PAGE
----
Near the end of the introduction, Ray says, "[D]espite more than fifty years of school children and television viewers being force-fed evolution," Americans still generally don't believe it. I don't really care about Ray's claims, and I don't really care how many people still believe that the world is flat. What I do care about in this statement is the mention of television. Television is not a reliable source of scientific knowledge. You might get something good from watching television; you might even find a broadcaster that you tend to trust, but the overall relationship between television and facts is extremely tenuous. Don't believe anything you hear on television unless you can find an independent source to substantiate the claims. One should always consider the source, regardless of the medium, but you won't go far wrong if you automatically disbelieve everything you hear on television.

One last point: Ray has some interesting thoughts on quote mining. He says that "every gold nugget is legitimately mined out of its context. No one seriously values the earth that encases the gold." Analogies are fun, but they're not guaranteed to be sound. This one is a bit weak, to say the least. There is a story about Abraham Lincoln; I haven't checked whether it's true, but even if not it works well as an illustration. Lincoln is said to have written a letter saying that he'd rather live under an emperor in Russia. Ray seems to think that a statement like this counts as a nugget, while anything Lincoln might have said before or after it counts as unrelated soil. Ray might want to say that Lincoln didn't want to live in the U.S. As the story goes, in the sentence just before Lincoln's surprising remark, he is complaining that his opponents seem to hold the view that all men are created equal except for blacks, foreigners, and Catholics. You have to decide for yourself whether Ray's nugget comment is valid.

That's 7.1. Thanks for watching.

    Wednesday, June 8, 2011

    God's Quality Control 7.0: Fairy Tale for Grownups

    In this series I'll discuss some of my thoughts on Ray Comfort's 2008 book Evolution: A Fairy Tale for Grownups, which is subtitled "101 questions to shake believers' blind faith in the theory."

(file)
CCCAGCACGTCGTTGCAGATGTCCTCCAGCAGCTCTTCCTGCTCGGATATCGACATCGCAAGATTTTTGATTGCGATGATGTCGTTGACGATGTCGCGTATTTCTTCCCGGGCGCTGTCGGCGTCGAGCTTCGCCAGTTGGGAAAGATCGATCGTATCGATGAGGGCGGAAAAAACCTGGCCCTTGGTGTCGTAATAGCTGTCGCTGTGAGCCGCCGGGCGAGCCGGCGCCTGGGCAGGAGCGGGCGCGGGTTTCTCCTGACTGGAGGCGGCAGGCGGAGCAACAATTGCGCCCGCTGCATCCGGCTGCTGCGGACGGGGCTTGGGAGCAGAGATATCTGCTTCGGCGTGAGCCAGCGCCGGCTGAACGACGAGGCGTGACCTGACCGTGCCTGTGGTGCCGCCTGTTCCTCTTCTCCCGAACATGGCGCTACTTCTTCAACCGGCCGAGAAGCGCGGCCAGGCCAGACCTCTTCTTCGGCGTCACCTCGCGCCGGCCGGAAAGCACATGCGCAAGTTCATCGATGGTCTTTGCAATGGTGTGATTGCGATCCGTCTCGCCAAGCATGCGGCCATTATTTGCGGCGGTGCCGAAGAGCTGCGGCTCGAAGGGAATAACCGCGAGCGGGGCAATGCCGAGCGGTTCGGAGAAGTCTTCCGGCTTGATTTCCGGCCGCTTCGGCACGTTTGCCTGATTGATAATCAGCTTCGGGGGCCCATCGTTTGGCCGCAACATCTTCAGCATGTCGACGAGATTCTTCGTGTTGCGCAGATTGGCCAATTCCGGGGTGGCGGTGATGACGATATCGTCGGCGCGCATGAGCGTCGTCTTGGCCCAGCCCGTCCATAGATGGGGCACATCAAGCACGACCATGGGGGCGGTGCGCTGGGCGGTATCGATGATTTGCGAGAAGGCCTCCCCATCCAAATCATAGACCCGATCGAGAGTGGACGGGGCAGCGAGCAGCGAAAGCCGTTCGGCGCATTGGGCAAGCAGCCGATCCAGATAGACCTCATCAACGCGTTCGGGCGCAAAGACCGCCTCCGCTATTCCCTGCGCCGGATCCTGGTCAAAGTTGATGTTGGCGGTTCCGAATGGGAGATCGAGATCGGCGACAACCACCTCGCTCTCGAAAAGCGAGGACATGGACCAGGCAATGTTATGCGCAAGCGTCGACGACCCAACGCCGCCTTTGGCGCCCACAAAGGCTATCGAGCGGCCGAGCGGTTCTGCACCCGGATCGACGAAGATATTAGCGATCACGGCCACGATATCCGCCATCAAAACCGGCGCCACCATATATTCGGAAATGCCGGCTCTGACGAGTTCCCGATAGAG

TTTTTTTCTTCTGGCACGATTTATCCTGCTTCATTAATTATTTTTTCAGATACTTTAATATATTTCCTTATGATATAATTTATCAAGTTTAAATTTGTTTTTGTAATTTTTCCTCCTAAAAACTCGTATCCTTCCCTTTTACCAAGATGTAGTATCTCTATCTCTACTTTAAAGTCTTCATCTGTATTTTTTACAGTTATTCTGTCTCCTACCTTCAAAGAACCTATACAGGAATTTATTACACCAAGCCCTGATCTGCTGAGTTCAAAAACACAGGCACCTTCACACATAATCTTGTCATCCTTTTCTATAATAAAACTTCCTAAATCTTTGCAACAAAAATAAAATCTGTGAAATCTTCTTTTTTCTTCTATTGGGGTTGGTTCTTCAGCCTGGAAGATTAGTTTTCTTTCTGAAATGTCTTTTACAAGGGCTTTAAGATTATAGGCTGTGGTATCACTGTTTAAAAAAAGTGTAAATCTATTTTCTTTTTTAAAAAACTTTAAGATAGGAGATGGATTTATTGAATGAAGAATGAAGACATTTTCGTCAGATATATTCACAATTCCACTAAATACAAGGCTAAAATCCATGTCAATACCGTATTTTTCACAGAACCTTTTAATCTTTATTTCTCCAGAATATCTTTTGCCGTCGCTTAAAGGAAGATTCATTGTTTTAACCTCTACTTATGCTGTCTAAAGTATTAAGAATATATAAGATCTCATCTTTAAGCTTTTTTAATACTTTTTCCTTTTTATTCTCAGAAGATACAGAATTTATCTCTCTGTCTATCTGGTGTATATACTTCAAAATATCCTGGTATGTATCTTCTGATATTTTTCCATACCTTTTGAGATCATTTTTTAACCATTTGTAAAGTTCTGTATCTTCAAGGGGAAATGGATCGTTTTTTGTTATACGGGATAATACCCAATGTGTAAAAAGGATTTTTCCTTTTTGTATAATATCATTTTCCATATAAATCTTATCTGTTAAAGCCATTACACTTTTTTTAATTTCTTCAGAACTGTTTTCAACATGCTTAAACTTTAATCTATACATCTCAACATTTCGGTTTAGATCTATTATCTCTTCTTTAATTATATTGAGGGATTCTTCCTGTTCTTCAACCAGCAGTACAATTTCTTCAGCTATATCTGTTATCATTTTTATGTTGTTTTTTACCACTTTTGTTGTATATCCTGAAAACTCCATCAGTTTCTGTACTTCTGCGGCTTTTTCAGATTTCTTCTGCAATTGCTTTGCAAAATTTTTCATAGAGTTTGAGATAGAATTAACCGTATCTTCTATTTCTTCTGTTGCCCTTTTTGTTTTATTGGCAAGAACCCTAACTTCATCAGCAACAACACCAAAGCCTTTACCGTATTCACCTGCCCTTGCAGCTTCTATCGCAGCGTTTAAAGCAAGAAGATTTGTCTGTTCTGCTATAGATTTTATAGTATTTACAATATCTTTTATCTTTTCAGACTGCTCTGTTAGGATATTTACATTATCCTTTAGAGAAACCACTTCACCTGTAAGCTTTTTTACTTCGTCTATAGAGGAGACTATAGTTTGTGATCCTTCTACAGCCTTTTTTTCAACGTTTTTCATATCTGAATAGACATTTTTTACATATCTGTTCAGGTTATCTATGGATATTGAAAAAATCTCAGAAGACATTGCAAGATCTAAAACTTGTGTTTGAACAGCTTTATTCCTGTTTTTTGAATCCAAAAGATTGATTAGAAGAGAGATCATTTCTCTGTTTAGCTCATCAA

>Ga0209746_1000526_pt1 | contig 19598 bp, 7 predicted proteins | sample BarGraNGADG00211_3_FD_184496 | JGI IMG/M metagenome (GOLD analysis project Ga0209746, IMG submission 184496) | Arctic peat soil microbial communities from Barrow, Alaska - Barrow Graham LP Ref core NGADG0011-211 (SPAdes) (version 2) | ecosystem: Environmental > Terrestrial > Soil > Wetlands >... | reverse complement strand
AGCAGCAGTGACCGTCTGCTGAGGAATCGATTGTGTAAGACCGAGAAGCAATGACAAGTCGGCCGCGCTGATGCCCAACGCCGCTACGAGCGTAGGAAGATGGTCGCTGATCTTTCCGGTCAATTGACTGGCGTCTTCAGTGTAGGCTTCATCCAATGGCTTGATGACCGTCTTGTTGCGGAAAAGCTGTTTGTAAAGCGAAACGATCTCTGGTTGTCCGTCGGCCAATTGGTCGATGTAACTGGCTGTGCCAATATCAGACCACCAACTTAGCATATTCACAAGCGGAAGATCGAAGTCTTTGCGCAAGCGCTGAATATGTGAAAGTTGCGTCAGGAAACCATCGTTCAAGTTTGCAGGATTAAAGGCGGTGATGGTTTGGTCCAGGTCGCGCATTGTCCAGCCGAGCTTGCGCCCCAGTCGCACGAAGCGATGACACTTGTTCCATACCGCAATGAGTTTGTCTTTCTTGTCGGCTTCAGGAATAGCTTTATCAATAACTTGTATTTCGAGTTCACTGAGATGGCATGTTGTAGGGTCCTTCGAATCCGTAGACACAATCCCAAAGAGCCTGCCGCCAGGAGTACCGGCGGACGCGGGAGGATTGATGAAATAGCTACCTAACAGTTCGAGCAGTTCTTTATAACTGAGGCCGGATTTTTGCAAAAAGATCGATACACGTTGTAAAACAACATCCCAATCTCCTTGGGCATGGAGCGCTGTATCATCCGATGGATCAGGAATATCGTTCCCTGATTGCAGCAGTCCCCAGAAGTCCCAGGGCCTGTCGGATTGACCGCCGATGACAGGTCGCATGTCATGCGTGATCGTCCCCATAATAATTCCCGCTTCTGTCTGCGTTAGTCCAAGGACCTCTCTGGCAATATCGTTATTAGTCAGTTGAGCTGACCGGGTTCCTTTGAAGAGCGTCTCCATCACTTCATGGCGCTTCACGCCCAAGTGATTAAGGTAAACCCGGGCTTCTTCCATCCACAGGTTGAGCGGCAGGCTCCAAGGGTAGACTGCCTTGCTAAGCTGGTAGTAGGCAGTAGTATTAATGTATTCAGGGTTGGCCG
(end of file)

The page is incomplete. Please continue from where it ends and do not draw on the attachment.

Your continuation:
Before I start, I invite you to join me in offering some condolences. On May 26, 2011, Ray tweeted that his mother had died. Maybe now is a good time for us to recall that although we hate what Ray is doing in the world, he is, in the end, a human being just like the rest of us, with the capacity to grieve and suffer. Ray, we're genuinely sorry for your loss and your pain, you and everyone else who will miss her.

    Now, let's talk about the two primary goals of this series. The first one is the obvious one: to perform my usual quality control services for the superstitionist community. The second goal, while less obvious, is the more important one, and hopefully will be useful to a wide audience regardless of metaphysical inclinations: I hope to demystify somewhat the concept of critical thinking. I get the impression that many of us don't really know what it means to think critically, and even more of us are frightened away from the idea because it sounds too complicated and seems to require too much specialized knowledge. I hope to show here that you need no specialized background, training, or specific knowledge in order to think critically. Further, I get the impression that many of us consider ourselves unqualified to think critically, because critical thinking seems like the domain of really smart people, and we tend to think of ourselves as not all that smart. I hope to show here that although some effort is required, the level of effort is not nearly so high as it may seem. You are smart enough. No, you'll probably never find yourself handing William Lane Craig's pseudo-philosophical ass to him, but you are definitely at least smart enough to follow a line of reasoning and determine whether it makes any sense or even warrants your attention.